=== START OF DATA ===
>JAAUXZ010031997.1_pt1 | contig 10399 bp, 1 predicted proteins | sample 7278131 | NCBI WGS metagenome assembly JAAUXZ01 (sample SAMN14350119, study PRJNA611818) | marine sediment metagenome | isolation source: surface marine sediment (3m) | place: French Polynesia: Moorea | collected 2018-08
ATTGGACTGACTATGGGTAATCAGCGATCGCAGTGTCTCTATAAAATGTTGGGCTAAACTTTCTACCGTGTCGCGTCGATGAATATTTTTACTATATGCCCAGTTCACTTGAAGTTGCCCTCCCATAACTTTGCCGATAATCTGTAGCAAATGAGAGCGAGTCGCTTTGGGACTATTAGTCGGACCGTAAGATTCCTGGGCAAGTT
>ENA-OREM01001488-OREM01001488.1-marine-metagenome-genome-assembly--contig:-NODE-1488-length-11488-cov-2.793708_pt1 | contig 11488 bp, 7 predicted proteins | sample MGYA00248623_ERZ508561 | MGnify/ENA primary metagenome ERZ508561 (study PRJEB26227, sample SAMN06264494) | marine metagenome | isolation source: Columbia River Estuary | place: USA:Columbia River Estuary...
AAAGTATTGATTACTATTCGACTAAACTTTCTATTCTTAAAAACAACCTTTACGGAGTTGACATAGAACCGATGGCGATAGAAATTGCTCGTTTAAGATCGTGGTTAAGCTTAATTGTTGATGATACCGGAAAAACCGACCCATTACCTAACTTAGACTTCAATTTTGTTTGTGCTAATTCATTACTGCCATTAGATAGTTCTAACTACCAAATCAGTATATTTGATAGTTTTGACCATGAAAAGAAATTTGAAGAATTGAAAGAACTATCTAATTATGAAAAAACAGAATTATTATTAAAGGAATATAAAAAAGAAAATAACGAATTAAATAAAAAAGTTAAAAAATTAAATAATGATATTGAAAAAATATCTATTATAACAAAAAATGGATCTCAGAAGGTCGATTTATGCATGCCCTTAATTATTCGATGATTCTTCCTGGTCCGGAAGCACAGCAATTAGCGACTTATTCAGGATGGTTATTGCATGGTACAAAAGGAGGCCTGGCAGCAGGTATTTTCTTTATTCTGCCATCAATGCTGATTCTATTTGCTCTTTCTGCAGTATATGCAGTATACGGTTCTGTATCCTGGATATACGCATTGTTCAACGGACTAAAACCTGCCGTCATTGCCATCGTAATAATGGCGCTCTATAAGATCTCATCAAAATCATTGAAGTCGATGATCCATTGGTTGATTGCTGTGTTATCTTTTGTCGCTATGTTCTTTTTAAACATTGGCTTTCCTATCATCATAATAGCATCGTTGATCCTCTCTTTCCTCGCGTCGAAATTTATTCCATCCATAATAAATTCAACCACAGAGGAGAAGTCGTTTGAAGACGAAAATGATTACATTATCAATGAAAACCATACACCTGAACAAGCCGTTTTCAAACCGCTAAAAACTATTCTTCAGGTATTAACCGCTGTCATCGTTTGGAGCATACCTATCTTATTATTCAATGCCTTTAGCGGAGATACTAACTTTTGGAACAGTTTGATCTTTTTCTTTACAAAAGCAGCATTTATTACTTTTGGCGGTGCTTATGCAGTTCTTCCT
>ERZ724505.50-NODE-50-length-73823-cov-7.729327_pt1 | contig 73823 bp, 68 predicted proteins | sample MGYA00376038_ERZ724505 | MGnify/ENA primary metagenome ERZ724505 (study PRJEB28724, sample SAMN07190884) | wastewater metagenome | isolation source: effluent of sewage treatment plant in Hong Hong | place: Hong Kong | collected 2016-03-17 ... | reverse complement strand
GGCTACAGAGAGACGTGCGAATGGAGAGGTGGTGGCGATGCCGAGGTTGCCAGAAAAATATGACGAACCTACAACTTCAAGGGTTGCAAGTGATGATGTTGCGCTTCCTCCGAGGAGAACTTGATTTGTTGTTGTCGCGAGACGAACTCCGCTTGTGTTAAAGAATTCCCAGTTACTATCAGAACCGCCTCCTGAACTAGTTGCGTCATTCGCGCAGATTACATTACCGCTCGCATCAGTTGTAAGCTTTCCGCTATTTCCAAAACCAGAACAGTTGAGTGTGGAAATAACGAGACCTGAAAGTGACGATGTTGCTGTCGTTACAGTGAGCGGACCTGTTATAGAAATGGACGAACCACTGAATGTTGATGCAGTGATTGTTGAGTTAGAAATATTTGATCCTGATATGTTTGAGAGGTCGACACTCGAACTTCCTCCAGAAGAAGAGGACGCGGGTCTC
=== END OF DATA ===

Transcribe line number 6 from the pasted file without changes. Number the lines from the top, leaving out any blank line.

GGCTACAGAGAGACGTGCGAATGGAGAGGTGGTGGCGATGCCGAGGTTGCCAGAAAAATATGACGAACCTACAACTTCAAGGGTTGCAAGTGATGATGTTGCGCTTCCTCCGAGGAGAACTTGATTTGTTGTTGTCGCGAGACGAACTCCGCTTGTGTTAAAGAATTCCCAGTTACTATCAGAACCGCCTCCTGAACTAGTTGCGTCATTCGCGCAGATTACATTACCGCTCGCATCAGTTGTAAGCTTTCCGCTATTTCCAAAACCAGAACAGTTGAGTGTGGAAATAACGAGACCTGAAAGTGACGATGTTGCTGTCGTTACAGTGAGCGGACCTGTTATAGAAATGGACGAACCACTGAATGTTGATGCAGTGATTGTTGAGTTAGAAATATTTGATCCTGATATGTTTGAGAGGTCGACACTCGAACTTCCTCCAGAAGAAGAGGACGCGGGTCTC